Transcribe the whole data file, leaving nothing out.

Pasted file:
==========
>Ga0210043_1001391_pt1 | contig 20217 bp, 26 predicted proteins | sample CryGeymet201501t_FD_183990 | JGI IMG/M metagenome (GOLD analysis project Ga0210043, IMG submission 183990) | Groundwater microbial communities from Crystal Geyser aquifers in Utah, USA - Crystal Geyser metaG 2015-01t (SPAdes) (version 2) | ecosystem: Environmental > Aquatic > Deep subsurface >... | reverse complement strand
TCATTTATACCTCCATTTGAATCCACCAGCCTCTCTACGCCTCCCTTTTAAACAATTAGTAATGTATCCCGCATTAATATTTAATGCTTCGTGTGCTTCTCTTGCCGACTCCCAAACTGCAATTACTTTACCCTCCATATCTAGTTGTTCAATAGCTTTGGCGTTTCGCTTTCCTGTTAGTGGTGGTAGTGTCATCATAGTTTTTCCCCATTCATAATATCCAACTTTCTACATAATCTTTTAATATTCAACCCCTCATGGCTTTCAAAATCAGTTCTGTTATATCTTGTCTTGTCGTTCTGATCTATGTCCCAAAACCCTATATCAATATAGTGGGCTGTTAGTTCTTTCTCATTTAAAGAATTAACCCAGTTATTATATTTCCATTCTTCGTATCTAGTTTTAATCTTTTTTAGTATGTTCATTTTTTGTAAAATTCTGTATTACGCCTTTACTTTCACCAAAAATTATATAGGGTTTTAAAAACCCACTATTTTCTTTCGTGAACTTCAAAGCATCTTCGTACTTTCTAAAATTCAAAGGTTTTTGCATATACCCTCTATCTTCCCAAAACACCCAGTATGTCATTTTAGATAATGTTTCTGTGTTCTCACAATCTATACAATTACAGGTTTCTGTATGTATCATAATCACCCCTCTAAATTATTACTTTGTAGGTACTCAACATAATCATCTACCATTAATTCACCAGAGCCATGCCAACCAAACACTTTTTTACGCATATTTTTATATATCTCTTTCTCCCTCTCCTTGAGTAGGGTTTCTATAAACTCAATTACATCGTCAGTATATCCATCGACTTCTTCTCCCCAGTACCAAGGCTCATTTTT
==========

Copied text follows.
>Ga0210043_1001391_pt1 | contig 20217 bp, 26 predicted proteins | sample CryGeymet201501t_FD_183990 | JGI IMG/M metagenome (GOLD analysis project Ga0210043, IMG submission 183990) | Groundwater microbial communities from Crystal Geyser aquifers in Utah, USA - Crystal Geyser metaG 2015-01t (SPAdes) (version 2) | ecosystem: Environmental > Aquatic > Deep subsurface >... | reverse complement strand
TCATTTATACCTCCATTTGAATCCACCAGCCTCTCTACGCCTCCCTTTTAAACAATTAGTAATGTATCCCGCATTAATATTTAATGCTTCGTGTGCTTCTCTTGCCGACTCCCAAACTGCAATTACTTTACCCTCCATATCTAGTTGTTCAATAGCTTTGGCGTTTCGCTTTCCTGTTAGTGGTGGTAGTGTCATCATAGTTTTTCCCCATTCATAATATCCAACTTTCTACATAATCTTTTAATATTCAACCCCTCATGGCTTTCAAAATCAGTTCTGTTATATCTTGTCTTGTCGTTCTGATCTATGTCCCAAAACCCTATATCAATATAGTGGGCTGTTAGTTCTTTCTCATTTAAAGAATTAACCCAGTTATTATATTTCCATTCTTCGTATCTAGTTTTAATCTTTTTTAGTATGTTCATTTTTTGTAAAATTCTGTATTACGCCTTTACTTTCACCAAAAATTATATAGGGTTTTAAAAACCCACTATTTTCTTTCGTGAACTTCAAAGCATCTTCGTACTTTCTAAAATTCAAAGGTTTTTGCATATACCCTCTATCTTCCCAAAACACCCAGTATGTCATTTTAGATAATGTTTCTGTGTTCTCACAATCTATACAATTACAGGTTTCTGTATGTATCATAATCACCCCTCTAAATTATTACTTTGTAGGTACTCAACATAATCATCTACCATTAATTCACCAGAGCCATGCCAACCAAACACTTTTTTACGCATATTTTTATATATCTCTTTCTCCCTCTCCTTGAGTAGGGTTTCTATAAACTCAATTACATCGTCAGTATATCCATCGACTTCTTCTCCCCAGTACCAAGGCTCATTTTT